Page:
No. 3 is the ad carried by the Salisbury Evening Post on the “Potato Matinee” held by Manager A. C. Kincey of the Publix-Saenger Victory Theatre, Salisbury, N. C. As a result of this tie-up, Manager Kincey got 30 inches on the amusement page Sunday, 30 inches each day through Wednesday (no paper Thursday) and a publicity story Friday on the number of potatoes received and turned over to the Salvation Army. ‘
apge Sweet or Irif One Large S : 5— y FOR THE LAR : 9 ed Over J Verntoes Received Wi I A ao to the Ntedy
This Coupon an See a Under 12 Years of Age 19 "0 ving Serial
“KING OF THE K
i ov. AT 10 will be Ad
“FRIDAY. MORNING, TO gee tach Babli.
roe Foss Coasts Fare io see snd Be 10 S 1 8 9
NAAT A TAT
PUBLIX STARTS|PARAMOUNT 10
OFFICE BLDG. CAMPAIGN ©
Publix Real Estate Department has instituted a campaign among its office building managers throughout the South and Southeast to stimulate leasing of space and collections. Five cash prizes will be awarded to the men mak
.|ing the best showing during the
campaign, which extends from Dec. 1st to Feb. Ist.
The prizes are: $25 first prize for leasing the greatest amount of floor space; $10, second prize; $25 first prize for making the best improvement in collections; $10, second prize; $10 first prize for the best lobby card.
In connection with the last mentioned prize, theatre managers are urged to co-operate with the real estate. representatives in every way, particularly in having their Art Departments make attractive posters to be used in the lobbies of buildings.
Not only is it the duty of theatre managers to aid the activities of their company in their particular community as much as possible but, in helping the Real Estate Department secure desirable tenants for theatre buildings and those adjacent to it, they are enhancing
‘the value of their own theatre lo
cation and thus increasing their box-office possibilities.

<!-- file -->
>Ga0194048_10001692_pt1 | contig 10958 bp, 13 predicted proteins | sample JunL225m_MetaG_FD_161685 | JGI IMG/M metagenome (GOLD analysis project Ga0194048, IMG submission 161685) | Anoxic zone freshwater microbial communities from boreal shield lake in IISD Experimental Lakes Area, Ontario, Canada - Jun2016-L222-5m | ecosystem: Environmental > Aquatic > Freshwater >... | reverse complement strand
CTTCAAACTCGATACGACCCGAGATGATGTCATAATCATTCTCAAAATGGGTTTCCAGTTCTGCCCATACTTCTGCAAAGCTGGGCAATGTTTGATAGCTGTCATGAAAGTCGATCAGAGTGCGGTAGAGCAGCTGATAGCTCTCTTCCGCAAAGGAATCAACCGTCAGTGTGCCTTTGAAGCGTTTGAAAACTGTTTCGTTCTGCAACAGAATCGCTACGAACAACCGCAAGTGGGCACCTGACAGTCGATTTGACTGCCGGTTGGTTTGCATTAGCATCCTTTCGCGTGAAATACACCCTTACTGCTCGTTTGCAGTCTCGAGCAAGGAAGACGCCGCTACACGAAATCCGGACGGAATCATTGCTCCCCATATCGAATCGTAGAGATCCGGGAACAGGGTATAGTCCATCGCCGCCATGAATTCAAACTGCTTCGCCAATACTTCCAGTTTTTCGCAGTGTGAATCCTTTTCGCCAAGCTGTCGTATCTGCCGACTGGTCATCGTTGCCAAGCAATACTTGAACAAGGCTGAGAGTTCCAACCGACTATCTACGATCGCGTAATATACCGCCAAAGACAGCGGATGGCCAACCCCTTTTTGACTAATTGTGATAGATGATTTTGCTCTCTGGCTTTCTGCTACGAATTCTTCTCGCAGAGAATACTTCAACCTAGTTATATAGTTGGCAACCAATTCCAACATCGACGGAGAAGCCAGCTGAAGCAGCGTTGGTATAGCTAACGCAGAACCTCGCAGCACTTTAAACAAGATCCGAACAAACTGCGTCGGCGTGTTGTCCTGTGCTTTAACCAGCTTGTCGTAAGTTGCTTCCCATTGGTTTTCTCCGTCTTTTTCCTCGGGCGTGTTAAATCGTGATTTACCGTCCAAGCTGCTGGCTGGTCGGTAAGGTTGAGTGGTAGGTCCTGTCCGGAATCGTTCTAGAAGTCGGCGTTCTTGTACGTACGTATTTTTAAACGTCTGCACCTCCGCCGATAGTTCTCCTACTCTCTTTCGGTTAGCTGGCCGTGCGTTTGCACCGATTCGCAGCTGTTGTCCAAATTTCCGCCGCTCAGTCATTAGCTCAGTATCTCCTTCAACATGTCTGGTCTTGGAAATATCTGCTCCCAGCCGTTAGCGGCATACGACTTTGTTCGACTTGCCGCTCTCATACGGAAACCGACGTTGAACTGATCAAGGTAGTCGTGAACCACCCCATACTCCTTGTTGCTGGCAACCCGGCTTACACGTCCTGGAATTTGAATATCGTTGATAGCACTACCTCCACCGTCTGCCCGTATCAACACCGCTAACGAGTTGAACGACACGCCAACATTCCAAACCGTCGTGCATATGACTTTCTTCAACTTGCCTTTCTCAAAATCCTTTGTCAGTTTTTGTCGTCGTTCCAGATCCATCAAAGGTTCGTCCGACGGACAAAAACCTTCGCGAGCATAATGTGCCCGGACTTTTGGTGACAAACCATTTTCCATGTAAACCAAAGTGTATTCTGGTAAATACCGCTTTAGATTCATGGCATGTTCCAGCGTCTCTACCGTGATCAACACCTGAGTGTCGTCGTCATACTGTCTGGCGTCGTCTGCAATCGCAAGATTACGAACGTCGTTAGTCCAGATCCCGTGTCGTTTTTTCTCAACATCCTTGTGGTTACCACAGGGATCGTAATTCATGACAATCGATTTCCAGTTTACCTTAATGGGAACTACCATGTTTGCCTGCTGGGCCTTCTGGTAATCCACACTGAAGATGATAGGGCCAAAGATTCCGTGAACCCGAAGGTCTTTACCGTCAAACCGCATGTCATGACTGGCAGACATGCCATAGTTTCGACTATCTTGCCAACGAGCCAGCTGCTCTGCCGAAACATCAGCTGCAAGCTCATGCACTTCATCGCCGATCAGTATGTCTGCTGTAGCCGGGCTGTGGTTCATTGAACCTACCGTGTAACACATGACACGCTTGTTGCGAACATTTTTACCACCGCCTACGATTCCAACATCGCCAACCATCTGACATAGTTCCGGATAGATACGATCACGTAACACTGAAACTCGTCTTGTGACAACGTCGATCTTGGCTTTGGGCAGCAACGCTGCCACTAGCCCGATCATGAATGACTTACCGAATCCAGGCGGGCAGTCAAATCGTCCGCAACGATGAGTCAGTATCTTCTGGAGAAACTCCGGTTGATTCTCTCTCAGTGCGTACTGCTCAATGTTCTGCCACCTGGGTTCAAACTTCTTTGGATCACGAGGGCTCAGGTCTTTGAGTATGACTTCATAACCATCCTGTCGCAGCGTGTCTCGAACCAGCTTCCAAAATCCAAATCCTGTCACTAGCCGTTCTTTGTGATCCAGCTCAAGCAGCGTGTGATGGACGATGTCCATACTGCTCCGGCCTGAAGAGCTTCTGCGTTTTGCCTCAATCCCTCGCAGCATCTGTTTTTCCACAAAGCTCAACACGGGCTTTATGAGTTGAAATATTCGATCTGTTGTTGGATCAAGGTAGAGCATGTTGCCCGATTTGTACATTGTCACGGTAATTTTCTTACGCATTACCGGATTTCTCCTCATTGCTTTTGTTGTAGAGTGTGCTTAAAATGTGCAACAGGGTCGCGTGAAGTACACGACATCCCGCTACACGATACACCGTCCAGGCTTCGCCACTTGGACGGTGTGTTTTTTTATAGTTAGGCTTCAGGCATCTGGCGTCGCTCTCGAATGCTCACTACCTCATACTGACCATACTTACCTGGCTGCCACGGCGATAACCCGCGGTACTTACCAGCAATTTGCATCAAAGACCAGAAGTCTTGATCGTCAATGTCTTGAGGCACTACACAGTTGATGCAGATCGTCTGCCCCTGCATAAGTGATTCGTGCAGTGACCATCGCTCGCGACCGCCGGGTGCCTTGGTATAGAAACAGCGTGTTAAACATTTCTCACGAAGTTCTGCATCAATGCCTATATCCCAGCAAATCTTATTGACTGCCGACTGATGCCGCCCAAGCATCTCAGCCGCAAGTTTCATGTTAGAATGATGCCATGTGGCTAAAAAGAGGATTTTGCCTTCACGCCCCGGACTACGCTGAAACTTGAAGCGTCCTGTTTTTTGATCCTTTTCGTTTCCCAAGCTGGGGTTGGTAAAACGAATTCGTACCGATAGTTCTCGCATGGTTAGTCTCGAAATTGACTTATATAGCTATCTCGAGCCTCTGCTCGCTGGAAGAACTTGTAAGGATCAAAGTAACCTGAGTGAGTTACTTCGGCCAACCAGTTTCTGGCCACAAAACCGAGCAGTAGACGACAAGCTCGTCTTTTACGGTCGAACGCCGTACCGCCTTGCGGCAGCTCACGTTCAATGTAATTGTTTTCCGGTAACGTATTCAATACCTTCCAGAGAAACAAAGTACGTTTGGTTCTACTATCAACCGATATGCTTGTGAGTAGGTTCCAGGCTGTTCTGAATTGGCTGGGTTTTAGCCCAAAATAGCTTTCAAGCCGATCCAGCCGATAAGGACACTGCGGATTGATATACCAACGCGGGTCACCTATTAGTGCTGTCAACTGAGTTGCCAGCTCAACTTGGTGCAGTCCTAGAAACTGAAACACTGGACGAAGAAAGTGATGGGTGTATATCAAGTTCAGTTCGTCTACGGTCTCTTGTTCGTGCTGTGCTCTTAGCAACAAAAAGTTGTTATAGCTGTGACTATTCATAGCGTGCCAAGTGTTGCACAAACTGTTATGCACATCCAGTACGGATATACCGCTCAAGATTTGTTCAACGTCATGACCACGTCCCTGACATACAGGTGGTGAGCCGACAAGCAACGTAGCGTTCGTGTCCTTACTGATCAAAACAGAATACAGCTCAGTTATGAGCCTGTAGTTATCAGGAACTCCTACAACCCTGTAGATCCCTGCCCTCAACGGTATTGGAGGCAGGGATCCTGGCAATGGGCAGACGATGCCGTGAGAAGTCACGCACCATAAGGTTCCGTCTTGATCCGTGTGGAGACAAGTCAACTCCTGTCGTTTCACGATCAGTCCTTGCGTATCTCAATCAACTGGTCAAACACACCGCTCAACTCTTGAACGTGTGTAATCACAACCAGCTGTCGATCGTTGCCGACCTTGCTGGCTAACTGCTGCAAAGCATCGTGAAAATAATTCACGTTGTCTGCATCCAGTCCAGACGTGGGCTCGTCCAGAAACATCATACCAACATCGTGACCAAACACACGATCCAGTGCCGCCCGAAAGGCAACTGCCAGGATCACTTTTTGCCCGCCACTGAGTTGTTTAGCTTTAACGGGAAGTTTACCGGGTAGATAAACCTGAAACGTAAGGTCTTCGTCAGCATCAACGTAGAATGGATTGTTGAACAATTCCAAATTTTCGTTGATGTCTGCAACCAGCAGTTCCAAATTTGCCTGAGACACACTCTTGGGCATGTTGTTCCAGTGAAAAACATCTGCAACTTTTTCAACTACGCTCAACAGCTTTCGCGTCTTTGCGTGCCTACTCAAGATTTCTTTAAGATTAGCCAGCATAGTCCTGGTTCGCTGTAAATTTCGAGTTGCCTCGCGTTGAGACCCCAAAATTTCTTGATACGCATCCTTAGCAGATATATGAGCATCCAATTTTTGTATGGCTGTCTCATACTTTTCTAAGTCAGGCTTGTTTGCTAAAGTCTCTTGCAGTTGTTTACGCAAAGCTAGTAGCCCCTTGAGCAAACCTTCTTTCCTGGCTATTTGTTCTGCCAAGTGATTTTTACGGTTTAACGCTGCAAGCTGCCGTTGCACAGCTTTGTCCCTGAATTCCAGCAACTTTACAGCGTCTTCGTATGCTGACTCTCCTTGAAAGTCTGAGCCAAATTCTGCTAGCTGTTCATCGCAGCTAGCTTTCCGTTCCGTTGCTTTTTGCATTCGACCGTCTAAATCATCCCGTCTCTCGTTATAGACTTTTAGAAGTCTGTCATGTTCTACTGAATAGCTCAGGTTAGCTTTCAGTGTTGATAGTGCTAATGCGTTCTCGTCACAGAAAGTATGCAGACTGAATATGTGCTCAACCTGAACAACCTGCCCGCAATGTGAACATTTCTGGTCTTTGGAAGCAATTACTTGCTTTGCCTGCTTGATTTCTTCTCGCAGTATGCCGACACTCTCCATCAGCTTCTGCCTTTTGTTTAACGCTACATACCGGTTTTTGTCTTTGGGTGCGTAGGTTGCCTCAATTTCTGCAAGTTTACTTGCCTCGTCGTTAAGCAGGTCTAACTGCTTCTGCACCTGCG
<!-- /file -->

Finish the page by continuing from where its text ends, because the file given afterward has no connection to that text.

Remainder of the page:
KENT SAILS SATURDAY
Sidney R. Kent, who sails Saturday for a survey of conditions in Europe in behalf of Paramount,
A flower show arranged by a local florist gave Manager Conner of the-Tower Theatre of Chicago some newspaper publicity and an opportunity to place 64 cards in florists’ windows in the Hyde Park, ‘Woodlawn and Jackson Highland Districts.
OFFER FINEST PRODUCT
(Continued from page 1) rade’, ‘Sweetie’ and ‘The Virginian’, we promise eleven new pictures to be worked into the spring group which will be the finest we have ever turned out.
‘Kor example, we offer two Westerns featuring Gary Cooper and Eugene Pallette, following on! the heels of that great success, ‘The Virginian’. Secondly, we will make two Jack Oakie productions, ‘Marco Himself’ and another, yet to be released. This young man is one of the most
‘ popular players on the screen today.
“In addition to these four, we offer the greatest musical revue of them all, ‘Paramount On Parade’, ‘The Return of Fu Manchu’, ‘Young | Man of Manhattan’ to be made at the Paramount Long Island studio with Richard Arlen and Claudette Colbert; ‘The Benson.Murder Case’, a big feature with William Powell; Helen Kane in ‘“‘Dangerous Man McGrew’; ‘The River Inn,’ with Helen Morgan and Charles Ruggles; and Hal Skelly in ‘Men Are Like That’.”’
Saturday morning the entire convention saw an advance trailer of “‘The Vagabond King,’’ now being filmed in Hollywood, and
will be abroad six or eight weeks.|the members were later taken to
the Criterion to see a screening of “The Love Parade.’’
Convening again Saturday afternoon, the meeting was addressed by Mr. Katz who pledged the cooperation of the theatre department in every respect.
G. B. J. Frawley handled the details of the convention and took care of guests in an entertainment line between sessions.